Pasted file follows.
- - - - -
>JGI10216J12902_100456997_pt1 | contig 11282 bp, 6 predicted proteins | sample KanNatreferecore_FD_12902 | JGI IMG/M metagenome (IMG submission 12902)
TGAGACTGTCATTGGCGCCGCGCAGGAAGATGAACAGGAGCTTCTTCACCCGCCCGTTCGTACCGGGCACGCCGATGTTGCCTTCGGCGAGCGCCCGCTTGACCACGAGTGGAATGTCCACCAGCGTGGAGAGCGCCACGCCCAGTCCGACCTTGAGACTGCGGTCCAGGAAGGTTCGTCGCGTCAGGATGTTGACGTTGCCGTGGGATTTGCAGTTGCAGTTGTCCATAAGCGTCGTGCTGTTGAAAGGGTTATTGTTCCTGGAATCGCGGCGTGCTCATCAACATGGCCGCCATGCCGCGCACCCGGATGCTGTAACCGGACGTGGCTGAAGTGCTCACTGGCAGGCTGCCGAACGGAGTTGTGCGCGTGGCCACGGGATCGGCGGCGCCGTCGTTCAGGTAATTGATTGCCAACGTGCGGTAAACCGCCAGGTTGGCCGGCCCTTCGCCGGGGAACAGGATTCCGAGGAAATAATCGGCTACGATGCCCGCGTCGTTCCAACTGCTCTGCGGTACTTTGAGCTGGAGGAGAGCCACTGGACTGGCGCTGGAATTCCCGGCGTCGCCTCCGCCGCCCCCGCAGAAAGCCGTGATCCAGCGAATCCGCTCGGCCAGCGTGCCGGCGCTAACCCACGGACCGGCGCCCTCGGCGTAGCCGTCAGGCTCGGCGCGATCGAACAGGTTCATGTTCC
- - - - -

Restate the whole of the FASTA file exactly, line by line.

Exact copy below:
>JGI10216J12902_100456997_pt1 | contig 11282 bp, 6 predicted proteins | sample KanNatreferecore_FD_12902 | JGI IMG/M metagenome (IMG submission 12902)
TGAGACTGTCATTGGCGCCGCGCAGGAAGATGAACAGGAGCTTCTTCACCCGCCCGTTCGTACCGGGCACGCCGATGTTGCCTTCGGCGAGCGCCCGCTTGACCACGAGTGGAATGTCCACCAGCGTGGAGAGCGCCACGCCCAGTCCGACCTTGAGACTGCGGTCCAGGAAGGTTCGTCGCGTCAGGATGTTGACGTTGCCGTGGGATTTGCAGTTGCAGTTGTCCATAAGCGTCGTGCTGTTGAAAGGGTTATTGTTCCTGGAATCGCGGCGTGCTCATCAACATGGCCGCCATGCCGCGCACCCGGATGCTGTAACCGGACGTGGCTGAAGTGCTCACTGGCAGGCTGCCGAACGGAGTTGTGCGCGTGGCCACGGGATCGGCGGCGCCGTCGTTCAGGTAATTGATTGCCAACGTGCGGTAAACCGCCAGGTTGGCCGGCCCTTCGCCGGGGAACAGGATTCCGAGGAAATAATCGGCTACGATGCCCGCGTCGTTCCAACTGCTCTGCGGTACTTTGAGCTGGAGGAGAGCCACTGGACTGGCGCTGGAATTCCCGGCGTCGCCTCCGCCGCCCCCGCAGAAAGCCGTGATCCAGCGAATCCGCTCGGCCAGCGTGCCGGCGCTAACCCACGGACCGGCGCCCTCGGCGTAGCCGTCAGGCTCGGCGCGATCGAACAGGTTCATGTTCC